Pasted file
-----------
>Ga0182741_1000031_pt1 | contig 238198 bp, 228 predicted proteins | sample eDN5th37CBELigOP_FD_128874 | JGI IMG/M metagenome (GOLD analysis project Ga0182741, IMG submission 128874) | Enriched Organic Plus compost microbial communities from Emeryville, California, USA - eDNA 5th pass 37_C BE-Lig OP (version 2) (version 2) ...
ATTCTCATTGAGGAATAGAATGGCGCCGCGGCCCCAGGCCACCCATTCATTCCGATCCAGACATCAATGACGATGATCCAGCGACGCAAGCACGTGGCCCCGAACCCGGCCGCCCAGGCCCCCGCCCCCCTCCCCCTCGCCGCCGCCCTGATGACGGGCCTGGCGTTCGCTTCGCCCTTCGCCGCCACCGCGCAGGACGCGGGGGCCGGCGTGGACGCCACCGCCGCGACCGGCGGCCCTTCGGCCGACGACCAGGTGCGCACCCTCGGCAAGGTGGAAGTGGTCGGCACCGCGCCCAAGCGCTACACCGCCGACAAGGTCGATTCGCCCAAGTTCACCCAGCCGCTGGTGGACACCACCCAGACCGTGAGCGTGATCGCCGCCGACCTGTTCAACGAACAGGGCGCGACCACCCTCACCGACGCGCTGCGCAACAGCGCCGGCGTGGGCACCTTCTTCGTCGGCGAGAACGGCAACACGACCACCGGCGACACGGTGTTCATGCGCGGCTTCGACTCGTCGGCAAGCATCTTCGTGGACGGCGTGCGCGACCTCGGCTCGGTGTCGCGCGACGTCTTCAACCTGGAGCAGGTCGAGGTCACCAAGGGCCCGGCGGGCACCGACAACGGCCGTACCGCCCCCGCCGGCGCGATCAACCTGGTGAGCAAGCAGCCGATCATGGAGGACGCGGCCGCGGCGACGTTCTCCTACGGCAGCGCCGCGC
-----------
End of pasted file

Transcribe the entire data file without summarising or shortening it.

>Ga0182741_1000031_pt1 | contig 238198 bp, 228 predicted proteins | sample eDN5th37CBELigOP_FD_128874 | JGI IMG/M metagenome (GOLD analysis project Ga0182741, IMG submission 128874) | Enriched Organic Plus compost microbial communities from Emeryville, California, USA - eDNA 5th pass 37_C BE-Lig OP (version 2) (version 2) ...
ATTCTCATTGAGGAATAGAATGGCGCCGCGGCCCCAGGCCACCCATTCATTCCGATCCAGACATCAATGACGATGATCCAGCGACGCAAGCACGTGGCCCCGAACCCGGCCGCCCAGGCCCCCGCCCCCCTCCCCCTCGCCGCCGCCCTGATGACGGGCCTGGCGTTCGCTTCGCCCTTCGCCGCCACCGCGCAGGACGCGGGGGCCGGCGTGGACGCCACCGCCGCGACCGGCGGCCCTTCGGCCGACGACCAGGTGCGCACCCTCGGCAAGGTGGAAGTGGTCGGCACCGCGCCCAAGCGCTACACCGCCGACAAGGTCGATTCGCCCAAGTTCACCCAGCCGCTGGTGGACACCACCCAGACCGTGAGCGTGATCGCCGCCGACCTGTTCAACGAACAGGGCGCGACCACCCTCACCGACGCGCTGCGCAACAGCGCCGGCGTGGGCACCTTCTTCGTCGGCGAGAACGGCAACACGACCACCGGCGACACGGTGTTCATGCGCGGCTTCGACTCGTCGGCAAGCATCTTCGTGGACGGCGTGCGCGACCTCGGCTCGGTGTCGCGCGACGTCTTCAACCTGGAGCAGGTCGAGGTCACCAAGGGCCCGGCGGGCACCGACAACGGCCGTACCGCCCCCGCCGGCGCGATCAACCTGGTGAGCAAGCAGCCGATCATGGAGGACGCGGCCGCGGCGACGTTCTCCTACGGCAGCGCCGCGC